O'Reilly logo

Articulating Design Decisions by Tom Greever

Stay ahead with the world's most comprehensive technology and business learning platform.

With Safari, you learn the way you learn best. Get unlimited access to videos, live online training, learning paths, books, tutorials, and more.

Start Free Trial

No credit card required

5

Listening Is Understanding

No man ever listened himself out of a job.

CALVIN COOLIDGE

Image

NOW THAT YOU’VE PREPARED yourself to present your designs and anticipated what the responses will be, you have the opportunity to actually meet face to face with the people who have influence over the project. This is where our skill at communicating really begins, but not because of anything that we say. The first thing we need to do is listen.

Listening is an important skill for every relationship, and it’s no different when discussing design decisions. Listening isn’t just waiting for the other person to stop speaking so that we can begin our response. The entire purpose of careful listening is to ensure that we understand our stakeholders before responding.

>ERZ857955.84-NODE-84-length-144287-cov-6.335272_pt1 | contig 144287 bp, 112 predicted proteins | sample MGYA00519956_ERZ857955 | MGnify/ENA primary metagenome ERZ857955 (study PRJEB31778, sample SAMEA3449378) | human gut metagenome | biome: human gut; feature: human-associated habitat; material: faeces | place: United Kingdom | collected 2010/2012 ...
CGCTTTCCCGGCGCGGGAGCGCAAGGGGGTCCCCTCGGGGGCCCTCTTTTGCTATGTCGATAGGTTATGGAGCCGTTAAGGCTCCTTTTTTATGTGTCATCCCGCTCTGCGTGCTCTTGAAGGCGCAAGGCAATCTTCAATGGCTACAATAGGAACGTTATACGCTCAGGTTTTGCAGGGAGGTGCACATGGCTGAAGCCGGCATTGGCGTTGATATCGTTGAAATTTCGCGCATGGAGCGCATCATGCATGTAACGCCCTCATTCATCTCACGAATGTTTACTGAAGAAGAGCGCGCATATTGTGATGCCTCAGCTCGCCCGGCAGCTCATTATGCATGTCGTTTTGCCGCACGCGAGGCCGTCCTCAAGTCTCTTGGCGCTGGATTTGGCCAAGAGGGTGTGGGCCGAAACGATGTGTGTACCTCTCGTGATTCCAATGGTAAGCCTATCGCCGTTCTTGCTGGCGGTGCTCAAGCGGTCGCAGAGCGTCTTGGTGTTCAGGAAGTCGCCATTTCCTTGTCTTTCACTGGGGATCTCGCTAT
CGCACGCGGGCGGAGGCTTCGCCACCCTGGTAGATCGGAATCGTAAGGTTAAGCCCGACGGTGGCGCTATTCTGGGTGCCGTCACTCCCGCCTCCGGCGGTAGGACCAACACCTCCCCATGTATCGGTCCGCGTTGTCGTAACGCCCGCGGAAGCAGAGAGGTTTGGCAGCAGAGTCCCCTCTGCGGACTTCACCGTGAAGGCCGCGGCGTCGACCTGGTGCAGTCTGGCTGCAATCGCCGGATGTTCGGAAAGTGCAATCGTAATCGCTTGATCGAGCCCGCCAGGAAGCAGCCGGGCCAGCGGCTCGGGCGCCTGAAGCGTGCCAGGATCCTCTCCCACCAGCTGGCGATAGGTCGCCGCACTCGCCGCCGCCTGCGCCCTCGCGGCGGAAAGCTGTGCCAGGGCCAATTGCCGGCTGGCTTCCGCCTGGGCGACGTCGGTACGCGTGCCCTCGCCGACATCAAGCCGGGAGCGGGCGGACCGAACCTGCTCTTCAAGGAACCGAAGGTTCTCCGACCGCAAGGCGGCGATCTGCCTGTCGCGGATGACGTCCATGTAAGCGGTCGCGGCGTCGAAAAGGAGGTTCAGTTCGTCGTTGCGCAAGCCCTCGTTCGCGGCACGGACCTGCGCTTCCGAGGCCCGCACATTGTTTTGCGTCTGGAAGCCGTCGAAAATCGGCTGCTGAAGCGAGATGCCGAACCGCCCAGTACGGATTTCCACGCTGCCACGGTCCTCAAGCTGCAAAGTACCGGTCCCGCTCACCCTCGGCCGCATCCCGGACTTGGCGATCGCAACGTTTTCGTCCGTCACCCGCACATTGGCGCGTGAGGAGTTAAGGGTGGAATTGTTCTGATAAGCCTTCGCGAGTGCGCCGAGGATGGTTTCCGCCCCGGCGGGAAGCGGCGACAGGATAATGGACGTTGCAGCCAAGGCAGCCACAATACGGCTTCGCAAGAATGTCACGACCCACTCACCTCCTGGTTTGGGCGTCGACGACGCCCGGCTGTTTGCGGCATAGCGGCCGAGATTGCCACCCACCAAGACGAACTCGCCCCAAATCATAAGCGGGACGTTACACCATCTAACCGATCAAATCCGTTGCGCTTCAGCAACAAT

A proper and articulate response requires that we use implicit skills such as listening without interrupting, hearing what they’re not saying, uncovering the actual problem they’re trying to solve, and then pausing before moving on. We also must use more explicit techniques like taking notes, asking questions, and repeating or rephrasing what was said. Using these tactics, we can outwardly demonstrate that we understand what they’re saying. Because most stakeholders don’t speak our designer jargon, we must listen closely for the clues that will help us to attach their words to our designs, and when we respond, we need to use language that ...

With Safari, you learn the way you learn best. Get unlimited access to videos, live online training, learning paths, books, interactive tutorials, and more.

Start Free Trial

No credit card required